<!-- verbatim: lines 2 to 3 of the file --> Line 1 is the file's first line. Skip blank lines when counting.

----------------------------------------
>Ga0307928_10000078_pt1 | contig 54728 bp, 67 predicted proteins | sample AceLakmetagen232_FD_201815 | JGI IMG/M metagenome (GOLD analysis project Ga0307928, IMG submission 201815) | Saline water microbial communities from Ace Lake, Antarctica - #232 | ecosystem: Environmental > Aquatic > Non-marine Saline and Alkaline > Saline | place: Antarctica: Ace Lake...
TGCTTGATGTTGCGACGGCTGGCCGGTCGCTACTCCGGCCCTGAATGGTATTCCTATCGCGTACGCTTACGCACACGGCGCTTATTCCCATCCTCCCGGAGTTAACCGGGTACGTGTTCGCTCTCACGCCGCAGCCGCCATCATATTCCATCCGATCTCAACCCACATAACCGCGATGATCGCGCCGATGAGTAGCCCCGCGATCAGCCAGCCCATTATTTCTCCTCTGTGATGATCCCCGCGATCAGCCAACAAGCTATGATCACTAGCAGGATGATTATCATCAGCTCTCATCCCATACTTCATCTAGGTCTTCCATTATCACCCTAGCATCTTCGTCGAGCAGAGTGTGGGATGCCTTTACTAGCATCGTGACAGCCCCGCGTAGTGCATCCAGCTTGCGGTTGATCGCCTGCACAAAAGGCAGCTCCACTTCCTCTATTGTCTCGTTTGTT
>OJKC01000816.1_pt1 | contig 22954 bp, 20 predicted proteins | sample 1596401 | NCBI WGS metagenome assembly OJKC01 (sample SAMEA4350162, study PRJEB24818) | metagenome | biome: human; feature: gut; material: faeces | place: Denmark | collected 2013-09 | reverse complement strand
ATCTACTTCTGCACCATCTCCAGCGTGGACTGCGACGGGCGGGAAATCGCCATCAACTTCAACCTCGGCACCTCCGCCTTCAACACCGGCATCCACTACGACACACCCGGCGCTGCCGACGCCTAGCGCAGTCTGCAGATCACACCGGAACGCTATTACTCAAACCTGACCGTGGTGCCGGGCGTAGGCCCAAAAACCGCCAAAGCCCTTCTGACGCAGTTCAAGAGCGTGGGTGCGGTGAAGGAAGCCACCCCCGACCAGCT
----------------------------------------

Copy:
TGCTTGATGTTGCGACGGCTGGCCGGTCGCTACTCCGGCCCTGAATGGTATTCCTATCGCGTACGCTTACGCACACGGCGCTTATTCCCATCCTCCCGGAGTTAACCGGGTACGTGTTCGCTCTCACGCCGCAGCCGCCATCATATTCCATCCGATCTCAACCCACATAACCGCGATGATCGCGCCGATGAGTAGCCCCGCGATCAGCCAGCCCATTATTTCTCCTCTGTGATGATCCCCGCGATCAGCCAACAAGCTATGATCACTAGCAGGATGATTATCATCAGCTCTCATCCCATACTTCATCTAGGTCTTCCATTATCACCCTAGCATCTTCGTCGAGCAGAGTGTGGGATGCCTTTACTAGCATCGTGACAGCCCCGCGTAGTGCATCCAGCTTGCGGTTGATCGCCTGCACAAAAGGCAGCTCCACTTCCTCTATTGTCTCGTTTGTT
>OJKC01000816.1_pt1 | contig 22954 bp, 20 predicted proteins | sample 1596401 | NCBI WGS metagenome assembly OJKC01 (sample SAMEA4350162, study PRJEB24818) | metagenome | biome: human; feature: gut; material: faeces | place: Denmark | collected 2013-09 | reverse complement strand